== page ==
Monica Frances T. Hao ITETHIC
Book: Contemporary Moral Problems
Author: James E. White
Library Reference: N/A
Amazon Link: http://www.amazon.com/Contemporary-Moral-Problems-James-White/dp/0534517242
A theory of life excites in many minds, and among
them in some of the most estimable in feeling
and purpose, inveterate dislike.
In this chapter of the book “Contemporary Moral Problems” I want to learn about the debate over
utilitarianism. What will this ethics help me in realizing the good things and bad things that I have done
wrong in the IT industry? I also want to learn in this chapter if what does the information society means?
How does it help the industry? What are the advantages and disadvantages of this? What is the basis of
these moral problems?
I don’t believe they are mutually exclusive, however. It is possible for private enterprise to have a
positive influence on societal welfare. I was just bringing up the question that if it was truly promoting
societal welfare, why does the application of eminent domain for the promotion of private enterprise seem
to benefit the higher class more, which is in fact not utilitarianism unless the negative has a card/statistic
that says the majority of people will benefit.
I certainly think that promoting private enterprise leads to societal welfare. This is because
societal welfare is ultimately met by such branches like economy, well-functioning government, and other
reasonable factors. And by promoting private enterprise we achieve a better economy, directly. So it
‘progresses’ societal welfare as a whole. And when it seems to benefit the higher class, there we look at
the diff. types of utilitarianism. Preference utilitarianism would suit this, because by the government
attempting to eliminate a blighted area through the implementation of eminent domain, it is going towards
benefiting a higher class. So you can still argue the idea of utilitarianism because it is being preferred by
the government to benefit the more higher-status classes. And yea a card may support this claim.
However, I’m sure there are some capitalist affirmative cases that will say laissez-faire capitalism
is best attained without governmental intervention. And while eminent domain it might progress the
economy, it doesn’t help the poor very much (I already gave my analysis on that). Also, about your
argument on “blight,” who determines urban blight? Does the government have the right to say, “OK
because we hate this area of poverty we’re going to get it cleaned up?” Also where does eminent domain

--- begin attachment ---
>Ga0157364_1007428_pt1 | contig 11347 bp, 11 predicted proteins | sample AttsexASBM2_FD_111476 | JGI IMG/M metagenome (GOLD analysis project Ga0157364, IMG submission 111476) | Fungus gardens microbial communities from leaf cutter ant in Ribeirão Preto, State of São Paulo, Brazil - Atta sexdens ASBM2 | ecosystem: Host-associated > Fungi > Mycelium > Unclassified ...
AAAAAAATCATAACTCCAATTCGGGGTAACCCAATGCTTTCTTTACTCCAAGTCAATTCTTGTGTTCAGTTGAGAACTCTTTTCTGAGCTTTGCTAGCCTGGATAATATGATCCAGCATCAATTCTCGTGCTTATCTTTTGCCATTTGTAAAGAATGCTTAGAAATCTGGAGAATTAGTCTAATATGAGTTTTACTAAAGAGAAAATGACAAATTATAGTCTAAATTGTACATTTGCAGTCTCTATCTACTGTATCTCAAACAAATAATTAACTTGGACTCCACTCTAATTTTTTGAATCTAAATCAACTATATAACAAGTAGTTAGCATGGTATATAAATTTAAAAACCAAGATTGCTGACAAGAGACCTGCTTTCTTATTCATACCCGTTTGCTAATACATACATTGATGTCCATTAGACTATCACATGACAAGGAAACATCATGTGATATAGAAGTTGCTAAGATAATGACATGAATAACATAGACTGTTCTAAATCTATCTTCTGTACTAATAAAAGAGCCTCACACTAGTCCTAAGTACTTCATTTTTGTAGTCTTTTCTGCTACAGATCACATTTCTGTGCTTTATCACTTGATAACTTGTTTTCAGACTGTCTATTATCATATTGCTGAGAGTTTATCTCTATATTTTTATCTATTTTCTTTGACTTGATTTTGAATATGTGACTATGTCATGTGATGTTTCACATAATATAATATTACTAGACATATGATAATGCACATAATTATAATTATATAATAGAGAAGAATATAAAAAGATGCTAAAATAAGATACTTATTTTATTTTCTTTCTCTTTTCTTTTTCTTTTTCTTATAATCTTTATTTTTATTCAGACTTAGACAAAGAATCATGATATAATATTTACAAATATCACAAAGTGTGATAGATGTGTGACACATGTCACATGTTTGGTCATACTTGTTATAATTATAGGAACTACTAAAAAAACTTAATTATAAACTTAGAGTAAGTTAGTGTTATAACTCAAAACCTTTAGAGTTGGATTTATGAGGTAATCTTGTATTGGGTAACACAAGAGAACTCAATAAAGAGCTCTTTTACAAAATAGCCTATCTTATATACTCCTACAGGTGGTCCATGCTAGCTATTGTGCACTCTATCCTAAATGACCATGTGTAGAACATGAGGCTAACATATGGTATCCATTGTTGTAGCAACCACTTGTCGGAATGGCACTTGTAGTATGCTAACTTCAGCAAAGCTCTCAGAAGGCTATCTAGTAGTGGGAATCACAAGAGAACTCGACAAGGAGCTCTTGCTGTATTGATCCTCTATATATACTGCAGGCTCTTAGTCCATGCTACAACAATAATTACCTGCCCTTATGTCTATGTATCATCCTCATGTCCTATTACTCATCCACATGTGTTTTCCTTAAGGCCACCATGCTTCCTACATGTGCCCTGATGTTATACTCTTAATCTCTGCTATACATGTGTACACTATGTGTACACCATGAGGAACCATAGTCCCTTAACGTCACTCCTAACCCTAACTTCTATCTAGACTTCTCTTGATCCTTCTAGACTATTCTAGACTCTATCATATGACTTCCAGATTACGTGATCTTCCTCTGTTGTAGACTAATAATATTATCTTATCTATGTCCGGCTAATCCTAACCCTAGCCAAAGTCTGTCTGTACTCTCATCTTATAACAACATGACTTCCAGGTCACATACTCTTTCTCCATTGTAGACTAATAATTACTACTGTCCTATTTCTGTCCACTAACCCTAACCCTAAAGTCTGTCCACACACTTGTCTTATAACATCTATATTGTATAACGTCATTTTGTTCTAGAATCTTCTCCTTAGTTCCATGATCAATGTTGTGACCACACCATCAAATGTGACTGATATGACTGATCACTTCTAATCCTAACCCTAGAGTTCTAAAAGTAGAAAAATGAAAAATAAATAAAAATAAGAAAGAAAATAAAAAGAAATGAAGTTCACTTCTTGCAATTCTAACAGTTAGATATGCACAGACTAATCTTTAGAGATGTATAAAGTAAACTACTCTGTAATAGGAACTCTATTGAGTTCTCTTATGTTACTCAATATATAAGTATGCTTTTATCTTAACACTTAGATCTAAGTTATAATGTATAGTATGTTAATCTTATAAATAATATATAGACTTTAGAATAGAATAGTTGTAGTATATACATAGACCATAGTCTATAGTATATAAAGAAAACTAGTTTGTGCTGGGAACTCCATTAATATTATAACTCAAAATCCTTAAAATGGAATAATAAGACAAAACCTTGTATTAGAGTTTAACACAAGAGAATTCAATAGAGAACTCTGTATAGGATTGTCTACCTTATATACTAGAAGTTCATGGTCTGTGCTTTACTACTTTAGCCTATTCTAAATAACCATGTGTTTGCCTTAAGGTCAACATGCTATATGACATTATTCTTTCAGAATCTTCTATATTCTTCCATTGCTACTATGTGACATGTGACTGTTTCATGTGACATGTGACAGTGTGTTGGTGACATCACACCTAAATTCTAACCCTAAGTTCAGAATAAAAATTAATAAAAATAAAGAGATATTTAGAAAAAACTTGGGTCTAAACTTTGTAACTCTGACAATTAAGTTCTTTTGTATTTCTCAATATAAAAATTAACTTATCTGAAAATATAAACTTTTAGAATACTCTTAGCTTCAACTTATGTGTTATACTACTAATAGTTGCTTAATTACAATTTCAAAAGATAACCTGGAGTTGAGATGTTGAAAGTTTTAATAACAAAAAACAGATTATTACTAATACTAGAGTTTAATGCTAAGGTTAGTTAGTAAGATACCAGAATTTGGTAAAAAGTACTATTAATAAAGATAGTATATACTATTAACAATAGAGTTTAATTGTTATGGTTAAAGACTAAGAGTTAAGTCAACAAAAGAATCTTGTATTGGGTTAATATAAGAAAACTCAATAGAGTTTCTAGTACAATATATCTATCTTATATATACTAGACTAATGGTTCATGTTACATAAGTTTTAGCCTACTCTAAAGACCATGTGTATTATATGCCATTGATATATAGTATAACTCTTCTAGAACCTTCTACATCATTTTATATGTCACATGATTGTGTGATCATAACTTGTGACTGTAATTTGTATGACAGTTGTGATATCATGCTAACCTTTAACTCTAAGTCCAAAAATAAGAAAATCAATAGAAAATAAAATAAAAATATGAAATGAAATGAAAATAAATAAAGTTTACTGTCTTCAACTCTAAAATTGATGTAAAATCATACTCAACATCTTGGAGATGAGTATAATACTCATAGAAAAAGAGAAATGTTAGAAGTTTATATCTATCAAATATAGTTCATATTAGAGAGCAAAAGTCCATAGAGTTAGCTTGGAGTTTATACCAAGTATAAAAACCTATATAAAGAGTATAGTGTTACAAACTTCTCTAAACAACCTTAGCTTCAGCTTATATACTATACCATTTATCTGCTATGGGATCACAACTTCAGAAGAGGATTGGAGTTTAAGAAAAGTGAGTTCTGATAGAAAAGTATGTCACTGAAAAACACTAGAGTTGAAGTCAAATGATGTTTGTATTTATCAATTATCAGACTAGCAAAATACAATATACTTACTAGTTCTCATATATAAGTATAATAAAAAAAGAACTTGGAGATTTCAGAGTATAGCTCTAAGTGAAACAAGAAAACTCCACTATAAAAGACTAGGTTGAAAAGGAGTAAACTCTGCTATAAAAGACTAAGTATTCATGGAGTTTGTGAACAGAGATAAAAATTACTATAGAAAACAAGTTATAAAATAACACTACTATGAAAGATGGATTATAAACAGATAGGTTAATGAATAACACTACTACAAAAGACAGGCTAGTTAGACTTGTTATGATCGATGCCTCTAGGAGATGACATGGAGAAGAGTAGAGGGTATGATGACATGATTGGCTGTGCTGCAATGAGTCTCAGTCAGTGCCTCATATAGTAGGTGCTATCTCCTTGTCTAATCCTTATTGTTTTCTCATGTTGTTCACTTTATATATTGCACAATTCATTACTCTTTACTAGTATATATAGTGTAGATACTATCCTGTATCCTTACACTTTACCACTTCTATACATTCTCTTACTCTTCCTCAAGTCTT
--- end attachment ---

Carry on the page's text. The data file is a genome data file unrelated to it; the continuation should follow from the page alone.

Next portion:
go towards once the government intervenes? (These are some negative burdens) After all, if the negative
is willing to argue that there is some sort of “just compensation” then they must justify what will happen
afterwards for those who are affected. Plus, eminent domain does little to eliminate the problem of
poverty (it in fact may worsen it because the poor are displaced into more crowded areas because they
can’t afford the housing that has been “cleaned up” by eminent domain). Impact? Harms social rights.
I’m not saying it’s impossible to make the link, don’t mistake my arguments. I’m just saying
societal welfare is a pretty weak value that will lead to a smack-down because you’re not negating the
resolution. Most people will attempt to link societal welfare to utilitarianism which I can refute and then link
that to utilitarian justice.
I have learned about the debate of utilitarianism and I am happy that I have learned a lot from
this. I have also learned about societal welfare is a pretty weak value that will lead to a smack-down
because you’re not negating the resolution.
5 integrative questions:
1. What is the debate over utilitarianism all about?
2. Who is James Rachels?
3. What is the Resilience of the theory?
4. What is classical utilitarianism?
5. What is the defense of utilitarianism?
REVIEW QUESTIONS AND DISCUSSION QUESTIONS
1. Rachels says that classical utilitarianism can be summed up in three propositions. What are they?
- Actions are judged right or wrong solely in virtue of their consequences
- In assessing consequences, the only thing that matters is the amount of happiness or
unhappiness that caused.
- In calculating happiness or unhappiness that will be caused, no one’s happiness is to be
counted as more important than anyone else.
2. Explain the problem with hedonism. How do defenders of utilitarianism respond to this problem?
- Hedonism is the philosophy in which pleasure is the most important thing in the world.
3. What are the objections about justice, rights and promises?
- The objection for justice, rights, and promises is that these three were not underrepresented.
4. Distinguish between rule- and act- utilitarianism. How does rule- utilitarianism reply to the
- Rule utilitarianism is a form of utilitarianism which states that moral actions are those which
conform to the rules which lead to the greatest good. While Act utilitarianism is
a utilitarian theory of ethics which states that the right action is the one which produces the
greatest amount of happiness or pleasure for the greatest number of people.
5. What is the third line of defense?
6. Smart’s defense of utilitarianism is to reject common moral beliefs when they conflict with
utilitarianism. Is this acceptable to you or not? Explain your answer.
- No, because the moral beliefs we have is our happiness or the one who makes us happy.
7. A utilitarian is supposed to give moral consideration to all concerned. Who must be considered?
What about nonhuman animals? How about lakes and streams?
- Maybe the person who is immoral should be considered first
8. Rachels claims that merit should be given moral consideration independent of utility. Do you
March 8, 2009
James Rachels: The Debate over Utilitarianism
Monica Frances T. Hao ITETHIC
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